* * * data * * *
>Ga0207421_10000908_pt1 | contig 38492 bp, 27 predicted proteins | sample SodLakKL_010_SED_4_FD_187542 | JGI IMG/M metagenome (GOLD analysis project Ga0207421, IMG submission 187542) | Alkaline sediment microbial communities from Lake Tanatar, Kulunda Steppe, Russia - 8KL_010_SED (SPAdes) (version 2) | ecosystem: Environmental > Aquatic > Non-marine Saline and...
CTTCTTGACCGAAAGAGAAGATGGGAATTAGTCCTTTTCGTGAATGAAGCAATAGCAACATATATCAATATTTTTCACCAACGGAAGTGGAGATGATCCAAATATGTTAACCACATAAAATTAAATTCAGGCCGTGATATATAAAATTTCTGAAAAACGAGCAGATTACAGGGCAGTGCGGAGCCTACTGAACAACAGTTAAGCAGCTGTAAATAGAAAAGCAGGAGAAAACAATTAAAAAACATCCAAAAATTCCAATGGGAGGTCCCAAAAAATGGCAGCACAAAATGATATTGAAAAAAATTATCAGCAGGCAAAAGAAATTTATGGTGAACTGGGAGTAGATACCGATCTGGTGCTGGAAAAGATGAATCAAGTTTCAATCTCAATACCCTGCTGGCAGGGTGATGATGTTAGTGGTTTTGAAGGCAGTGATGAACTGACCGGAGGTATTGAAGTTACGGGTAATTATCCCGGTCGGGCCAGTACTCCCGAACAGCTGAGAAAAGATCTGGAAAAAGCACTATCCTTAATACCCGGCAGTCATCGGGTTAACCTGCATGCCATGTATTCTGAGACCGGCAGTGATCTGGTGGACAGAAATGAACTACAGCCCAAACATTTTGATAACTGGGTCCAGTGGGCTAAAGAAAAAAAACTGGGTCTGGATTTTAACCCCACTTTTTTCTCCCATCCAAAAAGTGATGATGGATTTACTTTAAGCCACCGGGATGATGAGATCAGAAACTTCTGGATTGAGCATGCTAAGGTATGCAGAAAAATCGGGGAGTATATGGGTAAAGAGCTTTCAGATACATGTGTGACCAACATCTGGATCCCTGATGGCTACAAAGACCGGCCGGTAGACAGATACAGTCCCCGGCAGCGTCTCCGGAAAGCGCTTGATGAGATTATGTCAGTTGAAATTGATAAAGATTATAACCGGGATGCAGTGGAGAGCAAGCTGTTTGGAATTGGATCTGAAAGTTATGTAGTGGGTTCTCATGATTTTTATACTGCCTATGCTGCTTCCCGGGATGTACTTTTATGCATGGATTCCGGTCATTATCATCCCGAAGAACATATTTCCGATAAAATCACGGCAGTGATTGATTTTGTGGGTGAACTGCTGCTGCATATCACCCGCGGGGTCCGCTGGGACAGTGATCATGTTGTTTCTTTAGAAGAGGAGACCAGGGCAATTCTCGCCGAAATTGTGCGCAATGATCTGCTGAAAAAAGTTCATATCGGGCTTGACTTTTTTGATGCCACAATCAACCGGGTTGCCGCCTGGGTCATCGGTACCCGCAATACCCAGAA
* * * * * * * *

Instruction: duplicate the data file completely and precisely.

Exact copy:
>Ga0207421_10000908_pt1 | contig 38492 bp, 27 predicted proteins | sample SodLakKL_010_SED_4_FD_187542 | JGI IMG/M metagenome (GOLD analysis project Ga0207421, IMG submission 187542) | Alkaline sediment microbial communities from Lake Tanatar, Kulunda Steppe, Russia - 8KL_010_SED (SPAdes) (version 2) | ecosystem: Environmental > Aquatic > Non-marine Saline and...
CTTCTTGACCGAAAGAGAAGATGGGAATTAGTCCTTTTCGTGAATGAAGCAATAGCAACATATATCAATATTTTTCACCAACGGAAGTGGAGATGATCCAAATATGTTAACCACATAAAATTAAATTCAGGCCGTGATATATAAAATTTCTGAAAAACGAGCAGATTACAGGGCAGTGCGGAGCCTACTGAACAACAGTTAAGCAGCTGTAAATAGAAAAGCAGGAGAAAACAATTAAAAAACATCCAAAAATTCCAATGGGAGGTCCCAAAAAATGGCAGCACAAAATGATATTGAAAAAAATTATCAGCAGGCAAAAGAAATTTATGGTGAACTGGGAGTAGATACCGATCTGGTGCTGGAAAAGATGAATCAAGTTTCAATCTCAATACCCTGCTGGCAGGGTGATGATGTTAGTGGTTTTGAAGGCAGTGATGAACTGACCGGAGGTATTGAAGTTACGGGTAATTATCCCGGTCGGGCCAGTACTCCCGAACAGCTGAGAAAAGATCTGGAAAAAGCACTATCCTTAATACCCGGCAGTCATCGGGTTAACCTGCATGCCATGTATTCTGAGACCGGCAGTGATCTGGTGGACAGAAATGAACTACAGCCCAAACATTTTGATAACTGGGTCCAGTGGGCTAAAGAAAAAAAACTGGGTCTGGATTTTAACCCCACTTTTTTCTCCCATCCAAAAAGTGATGATGGATTTACTTTAAGCCACCGGGATGATGAGATCAGAAACTTCTGGATTGAGCATGCTAAGGTATGCAGAAAAATCGGGGAGTATATGGGTAAAGAGCTTTCAGATACATGTGTGACCAACATCTGGATCCCTGATGGCTACAAAGACCGGCCGGTAGACAGATACAGTCCCCGGCAGCGTCTCCGGAAAGCGCTTGATGAGATTATGTCAGTTGAAATTGATAAAGATTATAACCGGGATGCAGTGGAGAGCAAGCTGTTTGGAATTGGATCTGAAAGTTATGTAGTGGGTTCTCATGATTTTTATACTGCCTATGCTGCTTCCCGGGATGTACTTTTATGCATGGATTCCGGTCATTATCATCCCGAAGAACATATTTCCGATAAAATCACGGCAGTGATTGATTTTGTGGGTGAACTGCTGCTGCATATCACCCGCGGGGTCCGCTGGGACAGTGATCATGTTGTTTCTTTAGAAGAGGAGACCAGGGCAATTCTCGCCGAAATTGTGCGCAATGATCTGCTGAAAAAAGTTCATATCGGGCTTGACTTTTTTGATGCCACAATCAACCGGGTTGCCGCCTGGGTCATCGGTACCCGCAATACCCAGAA